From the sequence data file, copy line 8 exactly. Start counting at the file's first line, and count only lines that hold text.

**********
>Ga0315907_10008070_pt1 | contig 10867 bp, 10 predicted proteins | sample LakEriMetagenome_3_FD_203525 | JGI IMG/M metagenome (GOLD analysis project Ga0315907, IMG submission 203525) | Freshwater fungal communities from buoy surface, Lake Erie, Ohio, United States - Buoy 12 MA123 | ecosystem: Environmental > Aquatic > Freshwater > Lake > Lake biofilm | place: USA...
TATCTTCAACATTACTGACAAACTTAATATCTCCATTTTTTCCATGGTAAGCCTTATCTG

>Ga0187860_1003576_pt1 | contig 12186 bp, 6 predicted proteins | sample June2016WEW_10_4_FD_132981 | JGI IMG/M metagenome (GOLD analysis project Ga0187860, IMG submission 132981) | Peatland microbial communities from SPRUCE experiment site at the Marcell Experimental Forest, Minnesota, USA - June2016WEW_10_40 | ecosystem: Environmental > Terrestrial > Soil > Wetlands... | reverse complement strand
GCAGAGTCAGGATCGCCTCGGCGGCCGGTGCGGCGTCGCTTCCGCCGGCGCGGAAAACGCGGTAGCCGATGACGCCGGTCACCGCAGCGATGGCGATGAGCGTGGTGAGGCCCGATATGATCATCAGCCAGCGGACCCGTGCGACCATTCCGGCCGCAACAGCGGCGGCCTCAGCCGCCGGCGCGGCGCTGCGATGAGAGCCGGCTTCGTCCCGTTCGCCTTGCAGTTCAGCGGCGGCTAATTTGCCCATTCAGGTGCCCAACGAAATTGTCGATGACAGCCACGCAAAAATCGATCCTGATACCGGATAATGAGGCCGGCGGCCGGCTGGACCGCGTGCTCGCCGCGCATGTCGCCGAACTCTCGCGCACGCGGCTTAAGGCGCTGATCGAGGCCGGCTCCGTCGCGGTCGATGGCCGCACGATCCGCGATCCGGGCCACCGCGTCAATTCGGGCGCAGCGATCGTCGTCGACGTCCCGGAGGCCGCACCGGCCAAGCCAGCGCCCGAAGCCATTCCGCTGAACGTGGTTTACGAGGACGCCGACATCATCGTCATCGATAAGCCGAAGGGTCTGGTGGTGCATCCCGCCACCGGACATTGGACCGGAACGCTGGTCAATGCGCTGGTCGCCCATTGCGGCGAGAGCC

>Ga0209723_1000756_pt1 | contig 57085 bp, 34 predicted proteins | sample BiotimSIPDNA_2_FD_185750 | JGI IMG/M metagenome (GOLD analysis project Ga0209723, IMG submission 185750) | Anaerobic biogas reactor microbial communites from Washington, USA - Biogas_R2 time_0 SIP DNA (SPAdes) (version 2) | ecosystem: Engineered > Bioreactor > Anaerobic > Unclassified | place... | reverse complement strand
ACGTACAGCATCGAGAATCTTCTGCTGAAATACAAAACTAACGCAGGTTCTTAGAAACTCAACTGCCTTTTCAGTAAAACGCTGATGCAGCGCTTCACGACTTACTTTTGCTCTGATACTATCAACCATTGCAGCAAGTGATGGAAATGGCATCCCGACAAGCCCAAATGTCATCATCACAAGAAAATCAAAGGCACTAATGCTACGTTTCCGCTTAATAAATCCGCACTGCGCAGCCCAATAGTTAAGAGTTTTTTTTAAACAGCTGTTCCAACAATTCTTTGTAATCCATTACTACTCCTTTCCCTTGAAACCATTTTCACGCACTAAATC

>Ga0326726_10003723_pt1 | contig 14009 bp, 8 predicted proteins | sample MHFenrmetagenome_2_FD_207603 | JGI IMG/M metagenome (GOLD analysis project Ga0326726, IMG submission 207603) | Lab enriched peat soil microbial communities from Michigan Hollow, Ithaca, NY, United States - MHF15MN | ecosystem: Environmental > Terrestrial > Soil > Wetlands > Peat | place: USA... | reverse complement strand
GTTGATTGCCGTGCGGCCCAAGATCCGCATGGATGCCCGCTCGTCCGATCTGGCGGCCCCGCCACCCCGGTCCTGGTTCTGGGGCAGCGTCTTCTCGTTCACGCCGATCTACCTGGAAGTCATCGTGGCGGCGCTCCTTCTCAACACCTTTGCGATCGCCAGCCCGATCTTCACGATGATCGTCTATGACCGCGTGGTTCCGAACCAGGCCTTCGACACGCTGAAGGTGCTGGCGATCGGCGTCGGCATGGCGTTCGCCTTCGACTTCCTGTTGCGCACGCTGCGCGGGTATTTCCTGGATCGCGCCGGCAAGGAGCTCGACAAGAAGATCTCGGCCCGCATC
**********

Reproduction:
GTTGATTGCCGTGCGGCCCAAGATCCGCATGGATGCCCGCTCGTCCGATCTGGCGGCCCCGCCACCCCGGTCCTGGTTCTGGGGCAGCGTCTTCTCGTTCACGCCGATCTACCTGGAAGTCATCGTGGCGGCGCTCCTTCTCAACACCTTTGCGATCGCCAGCCCGATCTTCACGATGATCGTCTATGACCGCGTGGTTCCGAACCAGGCCTTCGACACGCTGAAGGTGCTGGCGATCGGCGTCGGCATGGCGTTCGCCTTCGACTTCCTGTTGCGCACGCTGCGCGGGTATTTCCTGGATCGCGCCGGCAAGGAGCTCGACAAGAAGATCTCGGCCCGCATC